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768fb9b05355 — Chris Cannam Update version 3 years ago
                                                                                
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namespace Dataquay {

/** \mainpage Dataquay

\section about About Dataquay

%Dataquay is a free open source library that provides a friendly C++
API for the Redland and Sord RDF data stores using Qt4 classes and
containers.

%Dataquay is intended to be simple to use and easy to integrate. It is
principally intended for use in Qt-based applications that would like
to use an RDF datastore as backing for in-memory project data, to
avoid having to provide application data-specific file formats and to
make it easy to augment the data with descriptive metadata pulled in
from external sources. %Dataquay is also intended to be useful for
applications whose primary purpose is not related to RDF but that have
ad-hoc RDF needs for metadata management.

\section contents What's in Dataquay?

%Dataquay contains C++ abstractions for the RDF Node and Triple
(or statement), and for the RDF Store.  The standard BasicStore offers
simple add, remove, matching, and querying functions and file I/O.

Also provided is TransactionalStore, a transactional interface to the
store that offers per-thread isolation, atomic commit, and a
Connection class in the style of a traditional relational database
interface.

%Dataquay also offers ObjectMapper, a facility which can take care of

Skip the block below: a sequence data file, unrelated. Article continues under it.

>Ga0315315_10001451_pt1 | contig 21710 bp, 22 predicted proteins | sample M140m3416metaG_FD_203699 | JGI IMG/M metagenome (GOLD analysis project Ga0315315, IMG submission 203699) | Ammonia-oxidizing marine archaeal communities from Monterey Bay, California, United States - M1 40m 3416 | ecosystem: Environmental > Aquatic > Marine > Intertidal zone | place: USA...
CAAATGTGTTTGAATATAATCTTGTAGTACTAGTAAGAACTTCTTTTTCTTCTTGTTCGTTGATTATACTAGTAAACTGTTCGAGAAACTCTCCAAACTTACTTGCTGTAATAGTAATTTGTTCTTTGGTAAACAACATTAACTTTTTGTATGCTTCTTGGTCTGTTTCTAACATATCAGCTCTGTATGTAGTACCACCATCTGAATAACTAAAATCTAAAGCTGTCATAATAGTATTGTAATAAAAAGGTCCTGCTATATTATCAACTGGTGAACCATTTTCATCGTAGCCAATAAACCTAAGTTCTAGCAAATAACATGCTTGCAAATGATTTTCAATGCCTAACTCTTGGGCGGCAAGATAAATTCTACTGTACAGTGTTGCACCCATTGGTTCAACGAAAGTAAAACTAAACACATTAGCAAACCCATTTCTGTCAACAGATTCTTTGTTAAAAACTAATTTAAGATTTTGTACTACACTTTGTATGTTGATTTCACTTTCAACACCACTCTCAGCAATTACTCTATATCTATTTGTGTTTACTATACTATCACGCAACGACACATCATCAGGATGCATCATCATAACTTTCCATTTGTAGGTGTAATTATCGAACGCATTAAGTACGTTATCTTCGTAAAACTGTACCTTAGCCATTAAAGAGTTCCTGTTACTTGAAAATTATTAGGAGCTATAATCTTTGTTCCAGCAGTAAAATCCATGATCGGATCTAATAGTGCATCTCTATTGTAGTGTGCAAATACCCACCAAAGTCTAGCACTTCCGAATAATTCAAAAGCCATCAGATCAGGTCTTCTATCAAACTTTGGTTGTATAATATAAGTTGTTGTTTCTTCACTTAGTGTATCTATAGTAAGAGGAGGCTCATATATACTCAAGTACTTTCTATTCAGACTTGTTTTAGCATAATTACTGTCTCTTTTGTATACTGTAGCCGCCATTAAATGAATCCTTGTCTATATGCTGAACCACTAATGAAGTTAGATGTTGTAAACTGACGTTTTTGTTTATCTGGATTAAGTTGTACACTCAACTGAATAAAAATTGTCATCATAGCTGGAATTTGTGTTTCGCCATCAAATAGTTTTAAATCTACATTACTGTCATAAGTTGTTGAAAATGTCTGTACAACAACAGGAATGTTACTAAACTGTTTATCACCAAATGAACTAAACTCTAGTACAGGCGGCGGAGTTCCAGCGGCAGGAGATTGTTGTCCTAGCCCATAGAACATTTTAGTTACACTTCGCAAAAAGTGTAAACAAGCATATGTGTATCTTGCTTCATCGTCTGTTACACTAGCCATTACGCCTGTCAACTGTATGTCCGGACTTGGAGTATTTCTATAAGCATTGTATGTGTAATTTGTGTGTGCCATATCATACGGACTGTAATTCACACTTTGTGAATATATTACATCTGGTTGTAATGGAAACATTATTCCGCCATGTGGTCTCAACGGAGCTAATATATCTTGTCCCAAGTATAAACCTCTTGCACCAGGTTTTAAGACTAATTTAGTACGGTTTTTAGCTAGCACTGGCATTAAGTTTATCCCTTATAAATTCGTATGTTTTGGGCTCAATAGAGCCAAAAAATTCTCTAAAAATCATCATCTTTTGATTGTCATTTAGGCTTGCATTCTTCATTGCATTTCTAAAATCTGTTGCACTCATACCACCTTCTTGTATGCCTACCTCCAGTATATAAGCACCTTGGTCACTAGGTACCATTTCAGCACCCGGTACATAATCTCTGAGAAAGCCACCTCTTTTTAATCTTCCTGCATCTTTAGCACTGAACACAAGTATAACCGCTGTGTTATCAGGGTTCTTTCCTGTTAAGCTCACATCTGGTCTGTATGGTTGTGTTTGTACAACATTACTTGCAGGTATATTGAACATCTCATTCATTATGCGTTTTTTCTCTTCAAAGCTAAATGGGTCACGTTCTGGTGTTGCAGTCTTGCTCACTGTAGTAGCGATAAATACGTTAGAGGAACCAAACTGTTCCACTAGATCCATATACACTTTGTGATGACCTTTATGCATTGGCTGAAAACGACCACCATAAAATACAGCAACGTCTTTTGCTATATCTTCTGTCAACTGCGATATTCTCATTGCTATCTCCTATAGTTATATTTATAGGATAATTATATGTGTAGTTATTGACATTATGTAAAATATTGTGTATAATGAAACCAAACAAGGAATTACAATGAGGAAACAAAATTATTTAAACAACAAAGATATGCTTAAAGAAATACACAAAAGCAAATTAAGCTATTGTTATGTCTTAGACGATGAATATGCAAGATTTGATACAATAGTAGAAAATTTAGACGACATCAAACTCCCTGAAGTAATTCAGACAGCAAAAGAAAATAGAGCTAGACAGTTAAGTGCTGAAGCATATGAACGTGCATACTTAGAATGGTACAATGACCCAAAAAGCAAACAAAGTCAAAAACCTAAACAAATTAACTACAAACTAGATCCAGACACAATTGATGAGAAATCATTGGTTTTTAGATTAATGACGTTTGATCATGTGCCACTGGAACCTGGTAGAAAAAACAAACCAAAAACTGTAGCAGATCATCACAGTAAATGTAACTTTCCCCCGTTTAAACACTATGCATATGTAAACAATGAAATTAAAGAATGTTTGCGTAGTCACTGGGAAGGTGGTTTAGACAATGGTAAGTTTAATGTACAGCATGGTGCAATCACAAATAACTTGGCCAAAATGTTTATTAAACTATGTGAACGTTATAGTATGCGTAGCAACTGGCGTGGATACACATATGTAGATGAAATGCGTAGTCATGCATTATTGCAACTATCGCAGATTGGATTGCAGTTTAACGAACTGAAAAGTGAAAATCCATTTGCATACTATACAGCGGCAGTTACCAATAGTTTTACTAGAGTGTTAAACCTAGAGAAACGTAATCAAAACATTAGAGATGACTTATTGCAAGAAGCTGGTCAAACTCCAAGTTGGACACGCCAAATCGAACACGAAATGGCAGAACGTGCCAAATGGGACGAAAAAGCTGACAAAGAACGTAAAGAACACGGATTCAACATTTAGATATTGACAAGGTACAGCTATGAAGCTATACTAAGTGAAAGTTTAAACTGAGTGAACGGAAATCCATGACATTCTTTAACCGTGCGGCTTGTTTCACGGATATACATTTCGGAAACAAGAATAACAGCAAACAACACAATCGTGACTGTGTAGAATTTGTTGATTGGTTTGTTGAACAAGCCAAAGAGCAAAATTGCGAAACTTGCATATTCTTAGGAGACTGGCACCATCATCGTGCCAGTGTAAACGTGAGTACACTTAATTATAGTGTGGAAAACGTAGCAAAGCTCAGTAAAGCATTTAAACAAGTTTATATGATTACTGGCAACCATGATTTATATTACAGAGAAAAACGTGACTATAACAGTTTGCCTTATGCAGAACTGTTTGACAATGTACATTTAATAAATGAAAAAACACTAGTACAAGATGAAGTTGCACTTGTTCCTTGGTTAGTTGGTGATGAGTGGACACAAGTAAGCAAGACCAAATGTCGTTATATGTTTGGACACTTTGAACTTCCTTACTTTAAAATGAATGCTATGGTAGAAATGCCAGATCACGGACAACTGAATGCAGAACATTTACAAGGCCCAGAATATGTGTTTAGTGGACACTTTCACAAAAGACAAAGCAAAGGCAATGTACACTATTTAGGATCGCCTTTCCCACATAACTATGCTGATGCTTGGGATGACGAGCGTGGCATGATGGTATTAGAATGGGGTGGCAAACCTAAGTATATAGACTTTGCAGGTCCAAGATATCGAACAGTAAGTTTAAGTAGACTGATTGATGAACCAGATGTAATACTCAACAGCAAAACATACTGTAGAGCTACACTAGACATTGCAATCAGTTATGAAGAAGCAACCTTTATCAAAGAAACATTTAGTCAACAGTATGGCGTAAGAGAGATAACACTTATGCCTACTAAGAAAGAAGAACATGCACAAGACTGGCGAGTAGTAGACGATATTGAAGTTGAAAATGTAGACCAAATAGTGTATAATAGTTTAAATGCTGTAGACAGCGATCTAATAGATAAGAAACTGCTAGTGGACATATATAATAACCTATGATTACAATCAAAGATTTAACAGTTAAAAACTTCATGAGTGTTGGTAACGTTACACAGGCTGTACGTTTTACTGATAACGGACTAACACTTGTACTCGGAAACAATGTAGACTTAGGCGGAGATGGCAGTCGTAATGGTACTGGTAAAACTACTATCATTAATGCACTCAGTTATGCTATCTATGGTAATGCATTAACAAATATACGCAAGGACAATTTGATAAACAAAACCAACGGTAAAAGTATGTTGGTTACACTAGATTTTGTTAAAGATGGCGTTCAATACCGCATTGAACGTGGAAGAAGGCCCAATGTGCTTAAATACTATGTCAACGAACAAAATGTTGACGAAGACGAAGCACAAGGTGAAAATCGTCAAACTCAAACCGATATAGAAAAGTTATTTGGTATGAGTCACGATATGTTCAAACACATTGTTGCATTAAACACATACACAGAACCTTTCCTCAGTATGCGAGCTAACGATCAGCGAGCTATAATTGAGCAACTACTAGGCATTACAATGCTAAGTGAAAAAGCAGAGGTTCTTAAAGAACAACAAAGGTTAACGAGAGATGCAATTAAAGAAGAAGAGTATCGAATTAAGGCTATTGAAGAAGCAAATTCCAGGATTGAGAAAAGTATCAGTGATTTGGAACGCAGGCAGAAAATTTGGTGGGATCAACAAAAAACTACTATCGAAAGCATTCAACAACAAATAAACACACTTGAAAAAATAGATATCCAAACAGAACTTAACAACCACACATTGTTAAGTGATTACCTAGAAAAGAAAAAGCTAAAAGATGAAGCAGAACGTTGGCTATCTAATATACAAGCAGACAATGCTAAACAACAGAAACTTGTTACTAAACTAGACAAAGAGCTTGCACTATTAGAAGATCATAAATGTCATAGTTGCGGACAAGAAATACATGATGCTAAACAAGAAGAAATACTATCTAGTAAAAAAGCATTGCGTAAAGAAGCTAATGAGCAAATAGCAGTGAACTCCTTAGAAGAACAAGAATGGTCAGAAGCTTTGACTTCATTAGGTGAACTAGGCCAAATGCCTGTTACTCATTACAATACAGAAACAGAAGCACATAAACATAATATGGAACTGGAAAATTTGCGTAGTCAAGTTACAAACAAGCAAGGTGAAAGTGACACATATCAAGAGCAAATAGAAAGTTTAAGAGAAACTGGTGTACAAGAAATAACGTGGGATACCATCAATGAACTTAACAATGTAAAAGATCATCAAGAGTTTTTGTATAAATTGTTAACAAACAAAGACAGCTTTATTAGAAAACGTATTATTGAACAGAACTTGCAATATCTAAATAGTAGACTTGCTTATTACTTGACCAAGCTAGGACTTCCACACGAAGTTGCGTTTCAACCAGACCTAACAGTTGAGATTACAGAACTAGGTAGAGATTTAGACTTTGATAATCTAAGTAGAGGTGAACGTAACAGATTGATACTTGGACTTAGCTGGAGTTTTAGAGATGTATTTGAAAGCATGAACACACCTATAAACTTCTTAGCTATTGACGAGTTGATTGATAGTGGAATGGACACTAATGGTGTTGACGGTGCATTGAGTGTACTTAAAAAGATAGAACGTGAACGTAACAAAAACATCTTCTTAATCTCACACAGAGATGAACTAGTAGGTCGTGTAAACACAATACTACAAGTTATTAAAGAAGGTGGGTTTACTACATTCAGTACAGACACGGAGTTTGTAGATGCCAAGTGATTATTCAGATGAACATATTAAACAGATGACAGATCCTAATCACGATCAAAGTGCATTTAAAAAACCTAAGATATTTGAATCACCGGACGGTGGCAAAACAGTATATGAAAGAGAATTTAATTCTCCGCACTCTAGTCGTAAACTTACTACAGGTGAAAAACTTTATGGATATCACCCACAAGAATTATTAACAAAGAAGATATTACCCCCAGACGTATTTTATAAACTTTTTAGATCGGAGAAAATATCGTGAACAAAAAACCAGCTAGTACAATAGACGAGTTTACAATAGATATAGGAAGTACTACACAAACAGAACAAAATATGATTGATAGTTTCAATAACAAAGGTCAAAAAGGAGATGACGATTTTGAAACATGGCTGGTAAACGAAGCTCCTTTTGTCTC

a complete object hierarchy, map it to the RDF store, and synchronise
in both directions any changes to the hierarchy or the store.
Arbitrary mappings between C++ class and property names and RDF URIs
can be specified using TypeMapping.  The mapping is flexible enough to
allow you to load many publicly generated Linked Data sources directly
into object class hierarchies, if you wish (although this is not
usually an ideal way to handle unpredictable data sources).  The
classes that manage the object-to-store and store-to-object mapping
can also be used separately, as ObjectStorer and ObjectLoader.

\section start Start Here...

If you want your application to have access to RDF metadata but you
are not intending to make RDF data the core of the application, then
you probably want to focus on BasicStore.  This can load and save RDF
and perform queries, matches, and updates in a simple form.

If you need to carry out updates to RDF data, particularly in a
multi-threaded application, then you should look at TransactionalStore
and its related Connection class.

If you would like to use an RDF store as a "hibernation" mechanism for
store and recall of an object hierarchy in an open and portable
manner, then you could consider using a BasicStore, wrapping that in a
TransactionalStore, and using ObjectMapper to deal with the
hibernation side of things.

In any of these cases you'll also want to look closely at the Uri,
Node, and Triple classes.

\section status Development Status

Certain aspects of %Dataquay are still somewhat provisional, and the
API may continue to change until the 1.0 release.  However, most of
the API design is likely to remain as it is now and the library has
been reasonably well tested.  The main focus for 1.0 is to expand the
test suite and produce some more example code.  Those activities might
show up other things that need doing too, though.

\section licence Licence

%Dataquay is published under a liberal BSD-style licence, similar to
(and of course compatible with) the Apache licence used by Redland.
You can use it without fee in open-source or proprietary applications.
See the COPYING file for details.

*/

}